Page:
Great Expectations and Oliver Twist Term Paper

Excerpt from Term Paper :

Charles Dickens

As the Child Is Brought Up

Charles Dickens wrote tens of thousands of words in his life on a handful of subjects, returning again and again to the questions that first compelled him to write. These subjects -- primarily poverty and the ways in which its tentacles spread injustice through all levels of society -- are taken up in both Oliver Twist and Great Expectations. The two novels run in parallel lines in terms of theme and symbolism, but diverge as well in terms of their structure and some of the more technical devices. The overall effect of this combination of similarity and dissimilarity leave the reader with the sense of having read the same tale told in two distinct dialects.

As is the case in every novel written by Dickens, the plot of Oliver Twist is so highly complex that any summary of it is (to reference another British writer) to pop down a rabbit-hole. Dickens's plots are, in fact, notorious for their labyrinthine quality, a quality that has often been attributed to his having been paid by the word for his novels. However, reading these novels generations after they were written helps one analyze to what extent he needed such complex plots to embody the themes that he wished to express.

This paper argues that Dickens's themes and morals were so simple that he had to counter them with highly complicated plots. Only plots so thick with numerous characters, multiple coincidences, and amazing turns of fate laid upon other amazing turns of fate would have enough strength to hold up to themes so simple and stark. This might seem to be a contradiction, that simple themes would fit best into a simple plot. For Dickens, this was clearly not the case. He may have felt that to hammer home his messages about poverty and injustice he had to lure his readers in with a complex story that was long enough and deep enough to embed his message in.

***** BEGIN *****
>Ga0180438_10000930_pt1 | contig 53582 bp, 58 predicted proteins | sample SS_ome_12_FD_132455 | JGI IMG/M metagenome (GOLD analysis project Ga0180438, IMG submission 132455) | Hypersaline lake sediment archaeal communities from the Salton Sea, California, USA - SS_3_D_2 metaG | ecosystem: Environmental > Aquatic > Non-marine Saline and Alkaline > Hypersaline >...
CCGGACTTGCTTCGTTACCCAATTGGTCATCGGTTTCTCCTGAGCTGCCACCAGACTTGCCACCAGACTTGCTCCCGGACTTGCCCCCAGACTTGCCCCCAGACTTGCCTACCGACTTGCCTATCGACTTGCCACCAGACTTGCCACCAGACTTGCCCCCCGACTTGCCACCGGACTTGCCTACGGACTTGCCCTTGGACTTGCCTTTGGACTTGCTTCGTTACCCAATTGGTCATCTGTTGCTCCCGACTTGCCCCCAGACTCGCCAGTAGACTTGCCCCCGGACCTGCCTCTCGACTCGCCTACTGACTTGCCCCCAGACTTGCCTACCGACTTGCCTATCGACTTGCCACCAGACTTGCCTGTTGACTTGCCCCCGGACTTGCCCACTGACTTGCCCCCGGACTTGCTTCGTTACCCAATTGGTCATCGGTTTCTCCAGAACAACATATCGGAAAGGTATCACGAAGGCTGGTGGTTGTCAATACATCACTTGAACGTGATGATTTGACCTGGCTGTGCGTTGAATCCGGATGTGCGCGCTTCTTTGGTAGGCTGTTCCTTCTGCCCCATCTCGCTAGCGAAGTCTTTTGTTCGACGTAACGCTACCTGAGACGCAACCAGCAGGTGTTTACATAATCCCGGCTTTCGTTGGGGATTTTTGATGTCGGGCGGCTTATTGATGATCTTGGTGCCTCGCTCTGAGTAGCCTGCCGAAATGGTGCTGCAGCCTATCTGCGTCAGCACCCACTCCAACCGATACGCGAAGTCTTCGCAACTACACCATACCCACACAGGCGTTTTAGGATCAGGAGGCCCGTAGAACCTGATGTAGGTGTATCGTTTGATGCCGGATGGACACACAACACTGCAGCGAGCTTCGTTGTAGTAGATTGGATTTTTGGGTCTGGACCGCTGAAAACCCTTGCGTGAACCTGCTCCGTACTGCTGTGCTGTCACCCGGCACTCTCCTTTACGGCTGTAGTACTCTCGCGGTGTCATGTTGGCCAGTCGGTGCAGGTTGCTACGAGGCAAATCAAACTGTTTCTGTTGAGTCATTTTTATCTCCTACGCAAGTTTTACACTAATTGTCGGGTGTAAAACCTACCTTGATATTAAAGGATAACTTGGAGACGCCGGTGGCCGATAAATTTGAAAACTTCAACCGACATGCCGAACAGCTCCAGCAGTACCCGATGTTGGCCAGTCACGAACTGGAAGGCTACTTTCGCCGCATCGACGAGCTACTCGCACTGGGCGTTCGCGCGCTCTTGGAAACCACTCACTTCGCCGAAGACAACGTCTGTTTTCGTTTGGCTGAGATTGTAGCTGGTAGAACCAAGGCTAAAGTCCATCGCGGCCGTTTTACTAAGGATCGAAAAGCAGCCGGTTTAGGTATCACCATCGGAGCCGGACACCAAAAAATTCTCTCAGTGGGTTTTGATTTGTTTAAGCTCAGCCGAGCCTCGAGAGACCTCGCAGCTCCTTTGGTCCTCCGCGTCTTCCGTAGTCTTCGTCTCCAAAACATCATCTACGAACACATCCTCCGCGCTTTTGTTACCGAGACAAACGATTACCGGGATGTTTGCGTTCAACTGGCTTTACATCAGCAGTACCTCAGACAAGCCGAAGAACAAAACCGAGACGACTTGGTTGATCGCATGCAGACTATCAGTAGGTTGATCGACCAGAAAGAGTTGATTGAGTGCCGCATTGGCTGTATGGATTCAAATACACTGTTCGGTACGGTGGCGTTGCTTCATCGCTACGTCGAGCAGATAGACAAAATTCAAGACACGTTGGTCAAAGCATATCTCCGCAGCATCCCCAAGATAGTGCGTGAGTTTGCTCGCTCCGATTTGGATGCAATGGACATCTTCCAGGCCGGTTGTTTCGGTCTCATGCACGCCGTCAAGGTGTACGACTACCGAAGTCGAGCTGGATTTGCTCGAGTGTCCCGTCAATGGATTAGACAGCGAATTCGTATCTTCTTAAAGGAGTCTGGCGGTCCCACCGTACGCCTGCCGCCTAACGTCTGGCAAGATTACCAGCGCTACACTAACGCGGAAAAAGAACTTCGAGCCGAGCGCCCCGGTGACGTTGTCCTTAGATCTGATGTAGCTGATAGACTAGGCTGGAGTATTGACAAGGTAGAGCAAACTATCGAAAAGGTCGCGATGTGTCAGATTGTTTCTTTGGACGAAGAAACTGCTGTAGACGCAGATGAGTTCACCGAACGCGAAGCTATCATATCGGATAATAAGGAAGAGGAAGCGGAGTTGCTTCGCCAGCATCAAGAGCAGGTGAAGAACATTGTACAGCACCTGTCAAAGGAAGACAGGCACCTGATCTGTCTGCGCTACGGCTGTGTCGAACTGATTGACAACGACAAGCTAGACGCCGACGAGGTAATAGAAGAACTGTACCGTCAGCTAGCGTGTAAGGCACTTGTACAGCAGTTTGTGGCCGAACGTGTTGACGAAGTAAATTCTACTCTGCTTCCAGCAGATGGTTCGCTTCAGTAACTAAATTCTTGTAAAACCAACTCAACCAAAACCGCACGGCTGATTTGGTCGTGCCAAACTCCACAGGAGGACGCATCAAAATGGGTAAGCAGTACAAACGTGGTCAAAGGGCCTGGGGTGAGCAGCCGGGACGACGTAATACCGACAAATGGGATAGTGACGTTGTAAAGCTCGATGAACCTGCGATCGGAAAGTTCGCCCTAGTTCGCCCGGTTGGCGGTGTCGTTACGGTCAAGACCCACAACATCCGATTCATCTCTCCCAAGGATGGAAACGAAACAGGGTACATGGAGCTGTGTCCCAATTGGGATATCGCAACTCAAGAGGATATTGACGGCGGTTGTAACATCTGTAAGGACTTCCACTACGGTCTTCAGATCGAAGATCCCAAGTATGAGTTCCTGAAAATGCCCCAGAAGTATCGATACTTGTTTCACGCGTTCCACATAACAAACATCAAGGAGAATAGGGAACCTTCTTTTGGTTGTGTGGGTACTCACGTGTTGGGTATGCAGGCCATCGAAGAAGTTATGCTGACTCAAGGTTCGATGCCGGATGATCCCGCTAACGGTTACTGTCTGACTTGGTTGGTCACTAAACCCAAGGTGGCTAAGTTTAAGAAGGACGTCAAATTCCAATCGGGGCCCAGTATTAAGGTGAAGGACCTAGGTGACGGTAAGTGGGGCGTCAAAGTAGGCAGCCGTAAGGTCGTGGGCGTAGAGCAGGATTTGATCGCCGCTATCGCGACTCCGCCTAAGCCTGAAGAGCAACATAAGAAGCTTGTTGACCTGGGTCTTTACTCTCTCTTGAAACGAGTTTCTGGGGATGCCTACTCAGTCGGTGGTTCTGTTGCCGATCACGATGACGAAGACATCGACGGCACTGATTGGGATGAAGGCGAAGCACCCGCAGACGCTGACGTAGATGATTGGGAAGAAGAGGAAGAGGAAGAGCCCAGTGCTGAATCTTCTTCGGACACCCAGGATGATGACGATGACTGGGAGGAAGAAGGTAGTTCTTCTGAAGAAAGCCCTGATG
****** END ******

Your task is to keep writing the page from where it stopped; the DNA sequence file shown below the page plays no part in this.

As in Great Expectations, which will be the subject of greater analysis later, the complexity of Dickens's work on the level of plot (or storytelling) can be seen as a counterbalance to the way in which he constructed his characters and limned his themes. While his characters are more than two-dimensional (at least in some cases), they have a flattened quality, flaring into fully formed individuals only occasionally.

Dickens's characters in Oliver Twist are in general little more than two-dimensional, sometimes barely strong enough to swim in the stew of his plots. Dickens seems to delight in the ways in which such a multitude of twisted characters dropped into such a flurry of coincidence can be used to manipulate his readers. The major theme of Oliver Twist is that poverty twists people in fundamental ways, usually for the worse, something that is true regardless of whether one is the direct victim of poverty or merely involved in the enforcement of a system that enforces punishment on those who have been trapped by a system that allows horrifyingly few ways to evade or escape from poverty. Everything about this book, from the characters to the overall narrative arc, to the detailed descriptions of both person and place builds to convince his readers that these are themes that must be attended to.

As is the case with Pip in Great Expectations, Oliver is defined both by those who show him undeserved kindness and those who show him undeserved hate. Oliver (again like Pip), meets up with people who are kind to him despite the fact that they do not know him. Dickens uses Oliver to show the reader that characters (like people) react to ideas more than to the people themselves. Both Pip and Oliver are useful to the other characters in the novels because they justify what those characters want to do anyway: They serve not so much as foils but (to borrow language from modern twelve-step programs) enablers.

Those who want to act badly use Oliver as an excuse to do so. Fagin in particular even attempts to ruin Oliver so that he does not feel that he is any worse than anyone else. Those who feel that they are good people also use Oliver to prove to themselves that they are in fact good people because they extend charity to the poor. Oliver becomes for nearly every other character an unwilling and even an unknowing token in the game that those other characters are playing.